I’ve started making it a habit to look for food tours everywhere I travel. They’re fun, and I find them to be a really interesting way to try new foods and learn about the food culture and history of the destination I’m visiting. I thought I would find tons of fish dishes listed on the itineraries of food tour companies in Copenhagen, but I quickly learned there’s a lot more to Danish cuisine than fish.
The weather in Copenhagen proved erratic while I was visiting. As I left the hostel in the morning, the sky was blue with just a few puffy white clouds, though it was kind of cold. Just 10 minutes later, the wind picked up and the sky opened up on me. Luckily I was able to get under cover in time to avoid being completely soaked, and it gave me time to look at my map.
Because of course, I was lost again.
After wandering in the wrong direction for a couple of blocks (why aren’t there street signs at every single intersection?) I turned around and eventually found the right road. But still not the right building. I was just looking at random buildings for the right number when I noticed a covered market hall across the street. It seemed like a logical starting point for a food tour, so I checked it out.
Sure enough, there was the guide and the rest of my group. Apparently description on the website said the tour started in a covered market hall, but I booked a month earlier and forgot, and it wasn’t mentioned on my confirmation.
Once I arrived, last due to my confusion, our group went into the market. We started with some cheeses, preserves, and caramels, though I skipped the cheese. It was a tasty little intro to the tour.
The guide then walked us through the botanical gardens and talked to us how Copenhagen has been getting back to its roots with food. Lots of restaurants and other food producers are putting a big emphasis on locally grown, organic ingredients and ethically-raised animals. I always love hearing about that now that Andy and I are trying to eat healthier with more organic foods. She had a couple different kinds of honey for us to try at this point. They were of the same variety but sourced from two different places outside the city, and it was interesting to taste the differences.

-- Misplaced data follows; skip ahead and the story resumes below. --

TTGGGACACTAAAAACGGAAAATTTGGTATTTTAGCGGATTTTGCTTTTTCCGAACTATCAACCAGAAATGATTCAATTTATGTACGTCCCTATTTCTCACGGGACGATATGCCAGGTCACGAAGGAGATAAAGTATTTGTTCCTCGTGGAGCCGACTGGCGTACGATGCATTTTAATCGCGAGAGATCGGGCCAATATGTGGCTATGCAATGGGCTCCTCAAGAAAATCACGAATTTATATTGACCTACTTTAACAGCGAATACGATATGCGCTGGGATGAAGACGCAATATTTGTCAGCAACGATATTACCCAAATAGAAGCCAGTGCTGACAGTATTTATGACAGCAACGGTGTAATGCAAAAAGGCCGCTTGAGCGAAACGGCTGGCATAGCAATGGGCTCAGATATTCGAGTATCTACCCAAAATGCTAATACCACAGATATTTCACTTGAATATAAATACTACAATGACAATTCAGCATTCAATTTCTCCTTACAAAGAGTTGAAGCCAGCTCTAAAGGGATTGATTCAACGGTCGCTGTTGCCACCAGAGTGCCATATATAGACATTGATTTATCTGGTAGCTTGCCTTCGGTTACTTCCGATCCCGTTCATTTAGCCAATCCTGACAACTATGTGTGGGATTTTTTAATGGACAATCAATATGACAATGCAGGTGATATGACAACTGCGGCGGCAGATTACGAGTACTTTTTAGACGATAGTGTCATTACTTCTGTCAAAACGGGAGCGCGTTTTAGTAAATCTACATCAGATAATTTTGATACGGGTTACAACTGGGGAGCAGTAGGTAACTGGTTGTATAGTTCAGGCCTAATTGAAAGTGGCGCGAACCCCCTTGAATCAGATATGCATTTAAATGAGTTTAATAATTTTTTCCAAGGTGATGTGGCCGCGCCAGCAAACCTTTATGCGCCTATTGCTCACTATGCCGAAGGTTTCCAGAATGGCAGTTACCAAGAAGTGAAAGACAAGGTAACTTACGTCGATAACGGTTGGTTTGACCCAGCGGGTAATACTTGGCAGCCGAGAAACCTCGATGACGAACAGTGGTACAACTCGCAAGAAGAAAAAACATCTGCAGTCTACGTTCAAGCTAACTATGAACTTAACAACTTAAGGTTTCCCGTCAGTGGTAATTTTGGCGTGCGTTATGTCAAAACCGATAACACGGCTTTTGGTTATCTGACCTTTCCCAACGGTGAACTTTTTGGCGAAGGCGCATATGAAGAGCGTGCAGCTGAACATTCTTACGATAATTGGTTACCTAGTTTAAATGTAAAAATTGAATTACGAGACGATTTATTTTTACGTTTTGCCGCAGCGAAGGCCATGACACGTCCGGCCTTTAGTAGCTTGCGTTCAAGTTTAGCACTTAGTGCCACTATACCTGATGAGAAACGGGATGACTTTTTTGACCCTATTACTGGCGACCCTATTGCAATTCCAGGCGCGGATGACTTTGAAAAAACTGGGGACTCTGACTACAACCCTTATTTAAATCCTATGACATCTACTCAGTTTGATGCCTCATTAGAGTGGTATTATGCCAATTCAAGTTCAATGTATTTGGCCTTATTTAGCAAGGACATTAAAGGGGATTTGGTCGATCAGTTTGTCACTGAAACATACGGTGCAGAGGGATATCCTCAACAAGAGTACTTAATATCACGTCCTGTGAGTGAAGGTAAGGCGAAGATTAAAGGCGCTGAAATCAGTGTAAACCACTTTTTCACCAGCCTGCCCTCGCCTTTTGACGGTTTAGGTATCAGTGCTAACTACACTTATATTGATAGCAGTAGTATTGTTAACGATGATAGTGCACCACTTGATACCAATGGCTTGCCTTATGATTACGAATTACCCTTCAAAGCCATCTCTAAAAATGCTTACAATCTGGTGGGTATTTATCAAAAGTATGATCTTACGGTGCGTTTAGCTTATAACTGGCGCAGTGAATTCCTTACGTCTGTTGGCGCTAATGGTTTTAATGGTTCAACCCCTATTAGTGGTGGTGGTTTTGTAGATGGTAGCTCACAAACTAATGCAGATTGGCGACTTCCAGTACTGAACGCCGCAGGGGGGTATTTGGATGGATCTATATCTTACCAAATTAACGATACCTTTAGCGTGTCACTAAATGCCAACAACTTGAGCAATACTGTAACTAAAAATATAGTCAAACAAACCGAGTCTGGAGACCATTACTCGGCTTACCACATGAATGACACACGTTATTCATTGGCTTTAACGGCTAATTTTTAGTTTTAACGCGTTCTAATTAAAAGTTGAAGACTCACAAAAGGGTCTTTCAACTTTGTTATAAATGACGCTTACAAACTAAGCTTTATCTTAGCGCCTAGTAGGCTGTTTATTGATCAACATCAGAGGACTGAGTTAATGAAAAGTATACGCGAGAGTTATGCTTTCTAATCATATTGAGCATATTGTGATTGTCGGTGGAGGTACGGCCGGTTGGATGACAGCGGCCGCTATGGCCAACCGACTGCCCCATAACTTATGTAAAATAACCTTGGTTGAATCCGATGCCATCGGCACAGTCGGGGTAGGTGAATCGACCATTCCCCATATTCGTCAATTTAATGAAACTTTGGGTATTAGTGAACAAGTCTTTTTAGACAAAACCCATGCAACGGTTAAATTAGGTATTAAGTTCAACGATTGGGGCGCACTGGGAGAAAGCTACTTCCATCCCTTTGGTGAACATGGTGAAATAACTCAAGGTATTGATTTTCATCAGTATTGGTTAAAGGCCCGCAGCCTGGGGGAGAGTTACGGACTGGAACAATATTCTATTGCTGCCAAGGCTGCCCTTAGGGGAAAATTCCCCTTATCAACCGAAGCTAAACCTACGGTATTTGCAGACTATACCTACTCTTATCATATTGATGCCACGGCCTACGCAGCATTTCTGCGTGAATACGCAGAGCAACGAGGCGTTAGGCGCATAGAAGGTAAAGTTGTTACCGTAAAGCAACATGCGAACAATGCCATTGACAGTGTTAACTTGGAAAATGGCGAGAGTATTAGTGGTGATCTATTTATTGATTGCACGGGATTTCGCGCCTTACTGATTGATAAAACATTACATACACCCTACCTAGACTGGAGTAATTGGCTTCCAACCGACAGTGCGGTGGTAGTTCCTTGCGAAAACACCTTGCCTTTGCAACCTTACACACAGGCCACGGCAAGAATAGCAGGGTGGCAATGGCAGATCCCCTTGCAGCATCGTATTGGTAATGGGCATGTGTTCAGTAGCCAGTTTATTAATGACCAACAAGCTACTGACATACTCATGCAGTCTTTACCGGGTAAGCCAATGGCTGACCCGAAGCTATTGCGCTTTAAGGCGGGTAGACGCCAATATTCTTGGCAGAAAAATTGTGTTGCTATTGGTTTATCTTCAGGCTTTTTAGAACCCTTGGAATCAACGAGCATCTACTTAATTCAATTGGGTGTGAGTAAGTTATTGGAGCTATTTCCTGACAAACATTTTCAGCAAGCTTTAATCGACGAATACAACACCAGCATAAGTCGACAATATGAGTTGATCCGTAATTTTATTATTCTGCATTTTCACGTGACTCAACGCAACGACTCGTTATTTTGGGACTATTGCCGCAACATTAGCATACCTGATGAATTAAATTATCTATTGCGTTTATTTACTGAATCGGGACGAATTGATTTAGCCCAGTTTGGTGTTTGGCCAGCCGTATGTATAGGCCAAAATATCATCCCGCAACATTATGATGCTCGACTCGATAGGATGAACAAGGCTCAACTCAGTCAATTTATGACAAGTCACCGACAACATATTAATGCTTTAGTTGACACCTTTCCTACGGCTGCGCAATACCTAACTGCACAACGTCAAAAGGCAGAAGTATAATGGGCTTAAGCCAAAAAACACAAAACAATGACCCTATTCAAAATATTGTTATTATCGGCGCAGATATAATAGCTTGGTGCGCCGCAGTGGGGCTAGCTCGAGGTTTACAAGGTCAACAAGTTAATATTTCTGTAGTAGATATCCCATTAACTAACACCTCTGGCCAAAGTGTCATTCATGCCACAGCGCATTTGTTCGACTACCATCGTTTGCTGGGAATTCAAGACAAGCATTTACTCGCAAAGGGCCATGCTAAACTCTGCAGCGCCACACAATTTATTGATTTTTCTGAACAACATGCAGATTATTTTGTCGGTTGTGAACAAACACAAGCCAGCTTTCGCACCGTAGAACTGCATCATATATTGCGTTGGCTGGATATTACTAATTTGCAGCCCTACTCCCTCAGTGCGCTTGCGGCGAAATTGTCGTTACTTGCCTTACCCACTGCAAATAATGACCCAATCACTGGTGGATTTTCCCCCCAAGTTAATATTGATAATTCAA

Next up we went to a restaurant to try Denmark’s famous open-faced sandwiches. Although I didn’t know they were famous for this before booking the tour. It turns out they were a lot fancier than I imagined.
I’m not going to pretend to remember everything that was on each of these, but one had egg and shrimp, one had chicken salad, one had roast beef, and one had a cream cheese type spread. I only tried a little bite of the breads and only a little bite of anything dairy, but everything was really good. My favorite was the chicken salad one, second from the left in the photo.
Our next stop was a local brewery. Again, I’m trying to avoid gluten, so I didn’t drink much here, but I couldn’t resist one sip of each kind. And one variety was a cider, which means no gluten, so I gulped that one down. I’m not much of a beer drinker anyway, but it was fun to taste some local varieties.
The other thing that intrigued me about the tour description was the mention of hot dogs. Really? This is a featured item on a food tour? But apparently Denmark is also known for their hot dogs, so we had to try them. Turns out these are not your average ballpark wiener. The hot dogs we tasted here are on the gourmet side of things and they come in several different kinds of meat: spicy beef, pork, goat (which also had bits of bacon in it), pork with cheese, chicken, and even a vegan option.
There were lots of different options, including one that came without a bun and had a side of mashed parsnips and potatoes. The bunless option sounded perfect for me, but I really wanted to try the classic hot dog. Luckily they were ok with making me a deconstructed version without the bun. It had ketchup, mustard, remoulade, fresh and fried onions, pickles, and beetroots. I also opted for the goat meat, because why not?
It was delicious. Ok I could’ve done without the beetroots, but other than that, this was one fine hot dog.
Following the hot dogs, we went to a candy shop where I bought two types of delicious hard candy. Which, of course, I ate without remembering to take a picture of. Then we went back to the market where the tour started for some tasty-looking, dairy-and-gluten-laden dessert thing that I sadly skipped.
I hated having to skip a few things here and there, but I really only realized the week before just how much dairy was affecting me. In the future I’ll do better about contacting the food tour company ahead of time to see about substitutes.
Overall this was a nice tour that introduced me to aspects of Danish food I didn’t know about. There wasn’t quite as much food as I’m used to on food tours; in fact this might have been the first food tour I completed without feeling like my pants were about to split open. I’m not sure if that’s a good thing or a bad thing.
I paid 700DKK for this tour with Copenhagen Food Tours, which is about 94€ or US$104. It’s probably the most expensive food tour I’ve ever taken, especially considering I felt like there was less food on it, but then Denmark is also more expensive than places like Italy or Hungary or Atlanta. I’d still recommend the tour if you’re going to Copenhagen, just don’t expect it to skip dinner that night.
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